When to Have the Hard Talk About Setting Liquidated Damages


Originally published as an Op-Ed by the Oregon Daily Journal of Commerce on September 17, 2020.

Before a project begins, leadership for both contractors and owners want to build trust and focus on delivering a successful project that meets everyone’s expectations. Establishing a positive relationship is hard, however, if the focus of discussions is on who pays the other, and how much, when things go wrong. Besides, there are more important things to figure out first, such as pricing, schedule, and entitlements. Risk allocation can come later when the lawyers are involved, right?

Maybe. But maybe not, especially when it comes to liquidated damages, which is one of the top five heavily negotiated (and litigated) clauses in a construction contract, at least in this author’s experience.

As most in the industry know, because an owner’s potential delay damages are often difficult to ascertain with certainty at the beginning of the project, the parties stipulate what those damages will be in advance through their contract – in other words, they liquidate the amount of the owner’s delay damages. Liquidated damages are in lieu of actual damages and ordinarily shouldn’t be a penalty, depending on state law. In theory, at least, the benefit of this approach is that it provides both sides with certainty for a risk that is highly uncertain: late delivery. A contractor will know its risk for being late (and may later need to weigh that risk/cost against the cost of acceleration), and the owner may take comfort in the fact that, at the very least, it has a tool to motivate the contractor to stay on task.

There are a number of ways to craft this important risk-shifting clause. Contractors usually try to front load a grace period into the calculation, before being charged some amount per day (possibly tiered) on a moving forward basis. Contractors will also try to cap the total amount of liquidated damages to a sum certain (e.g., the amount of their fee) as a liability limitation. Owners, on the other hand, will want a large liquidated number that captures their lost revenue, lost financing, extended architect fees, insurance, and other carrying costs, among other things. Market forces (namely, contractor leverage) often preclude owners from capturing all of their losses in a liquidated damages clause. But sophisticated owners know that if they don’t capture those losses to a large degree, and the contract includes a broad mutual waiver of consequential damages, they may have no meaningful recovery for contractor-caused delay.

Given the importance of this clause, when should liquidated damages be discussed?

One school of thought (for private owners) is that liquidated delay damages should be discussed only after the contractor has produced a schedule, which usually evolves until the drawings reach about 90% construction documents. Otherwise, the thought is the contractor could submit a schedule with excessive float (intended to absorb contractor-caused delays) that pushes out the substantial completion date beyond what it reasonably should be. In other words, the schedule is pushed so far out the contractor will likely never be assessed liquidated damages in the first place.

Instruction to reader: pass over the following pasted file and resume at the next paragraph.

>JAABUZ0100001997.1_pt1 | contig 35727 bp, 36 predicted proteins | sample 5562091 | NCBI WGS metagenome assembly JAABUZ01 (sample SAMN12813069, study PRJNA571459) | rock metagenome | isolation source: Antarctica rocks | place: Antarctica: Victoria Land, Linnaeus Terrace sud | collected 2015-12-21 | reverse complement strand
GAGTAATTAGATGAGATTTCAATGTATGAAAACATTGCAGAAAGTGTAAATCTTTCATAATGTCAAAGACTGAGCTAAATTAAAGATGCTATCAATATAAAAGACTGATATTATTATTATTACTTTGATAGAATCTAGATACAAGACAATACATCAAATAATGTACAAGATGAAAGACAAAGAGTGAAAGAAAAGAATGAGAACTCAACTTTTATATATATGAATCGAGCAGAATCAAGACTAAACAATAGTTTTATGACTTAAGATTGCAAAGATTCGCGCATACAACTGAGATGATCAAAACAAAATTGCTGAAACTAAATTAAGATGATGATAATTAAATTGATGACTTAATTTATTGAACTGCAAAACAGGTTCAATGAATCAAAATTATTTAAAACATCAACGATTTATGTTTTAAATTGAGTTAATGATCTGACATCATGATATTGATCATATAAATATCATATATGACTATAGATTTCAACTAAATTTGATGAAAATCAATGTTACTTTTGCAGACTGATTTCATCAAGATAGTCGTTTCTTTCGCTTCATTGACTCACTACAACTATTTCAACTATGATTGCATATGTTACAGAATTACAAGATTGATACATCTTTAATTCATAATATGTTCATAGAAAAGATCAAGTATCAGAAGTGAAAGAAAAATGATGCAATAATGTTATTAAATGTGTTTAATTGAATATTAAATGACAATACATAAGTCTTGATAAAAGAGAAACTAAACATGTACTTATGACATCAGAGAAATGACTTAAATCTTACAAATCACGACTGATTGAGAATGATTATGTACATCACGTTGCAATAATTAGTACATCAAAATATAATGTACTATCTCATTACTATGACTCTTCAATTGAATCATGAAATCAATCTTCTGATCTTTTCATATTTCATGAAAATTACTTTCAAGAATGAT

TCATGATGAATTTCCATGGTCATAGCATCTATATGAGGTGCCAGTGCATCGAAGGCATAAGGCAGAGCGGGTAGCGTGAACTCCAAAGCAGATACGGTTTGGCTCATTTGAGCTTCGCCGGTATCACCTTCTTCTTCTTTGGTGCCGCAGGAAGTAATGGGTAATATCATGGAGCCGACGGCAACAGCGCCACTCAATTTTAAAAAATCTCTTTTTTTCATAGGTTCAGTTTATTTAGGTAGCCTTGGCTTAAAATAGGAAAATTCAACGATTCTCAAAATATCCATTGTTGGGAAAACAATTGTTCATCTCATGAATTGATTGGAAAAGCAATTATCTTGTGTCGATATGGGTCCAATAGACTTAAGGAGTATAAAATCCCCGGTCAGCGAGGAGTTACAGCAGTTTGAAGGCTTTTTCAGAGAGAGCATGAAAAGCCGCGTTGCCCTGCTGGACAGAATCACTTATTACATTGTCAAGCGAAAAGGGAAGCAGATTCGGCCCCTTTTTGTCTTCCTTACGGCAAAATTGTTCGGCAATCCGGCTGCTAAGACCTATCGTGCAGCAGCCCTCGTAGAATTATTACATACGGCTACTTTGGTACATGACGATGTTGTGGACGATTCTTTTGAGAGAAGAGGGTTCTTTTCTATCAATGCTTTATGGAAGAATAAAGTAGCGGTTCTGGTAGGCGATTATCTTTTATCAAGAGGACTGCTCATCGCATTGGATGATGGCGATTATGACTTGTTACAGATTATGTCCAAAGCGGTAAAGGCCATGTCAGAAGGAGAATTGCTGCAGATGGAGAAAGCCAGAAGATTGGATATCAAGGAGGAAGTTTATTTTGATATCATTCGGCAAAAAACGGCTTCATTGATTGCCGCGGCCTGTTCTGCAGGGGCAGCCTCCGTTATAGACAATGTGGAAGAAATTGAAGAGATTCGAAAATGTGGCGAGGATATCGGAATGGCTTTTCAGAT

Another school of thought is that if an owner waits too long to negotiate a liquidated delay damages clause, the owner could face a closing deadline without a contract in place. This may leave the contractor with more leverage in negotiating delay damages, knowing the owner has no other contractor in the wings if negotiations fail (at least in a busy contractor market). A typical contractor response to the late introduction of a hefty liquidated damages clause is, “I didn’t factor that amount of risk in my fee or GMP. If you want that, my fee will increase.” And that very well could be true. This puts the owner in a pinch because agreeing to a liquidated damages sum that is too small or capped too low can put the owner in a worse position than having no liquidated damages at all. If the amount of liquidated damages is too small, for instance, the contractor may build the entire loss into its fee (or built-up rates) and then have no real contractual motivation to finish on time.

With that risk in mind, some owners address liquidated damages very early on. When issuing a request for proposals (RFP) from contractors during the pre-construction phase, owners frequently request a breakdown of the contractor’s proposed fee, estimated guaranteed maximum price (GMP), general conditions costs (fixed or capped), general requirements/fixed negotiated support services (if different), and schedule. In addition, some owners also include an anticipated range for liquidated damages in the RFP and ask contractors to include a proposed liquidated damage amount in their RFP response. They would argue that this approach gives them the benefit of competition, while giving the contractor a reasonable opportunity (and transparency) to develop a competitive fee.

Of course, there is nothing wrong with an “actual delay damages” clause. While proving actual damages may be harder than a liquidated damages calculation, there are many advantages to relying on actual damages. These include less risk of underestimating or overestimating the damages, less haggling up front in contract negotiations, and avoidance of the view by some that liquidated damages “aren’t real.”

There is no “right” approach to delay damages, but timing alone can create leverage in discussions over this important risk.

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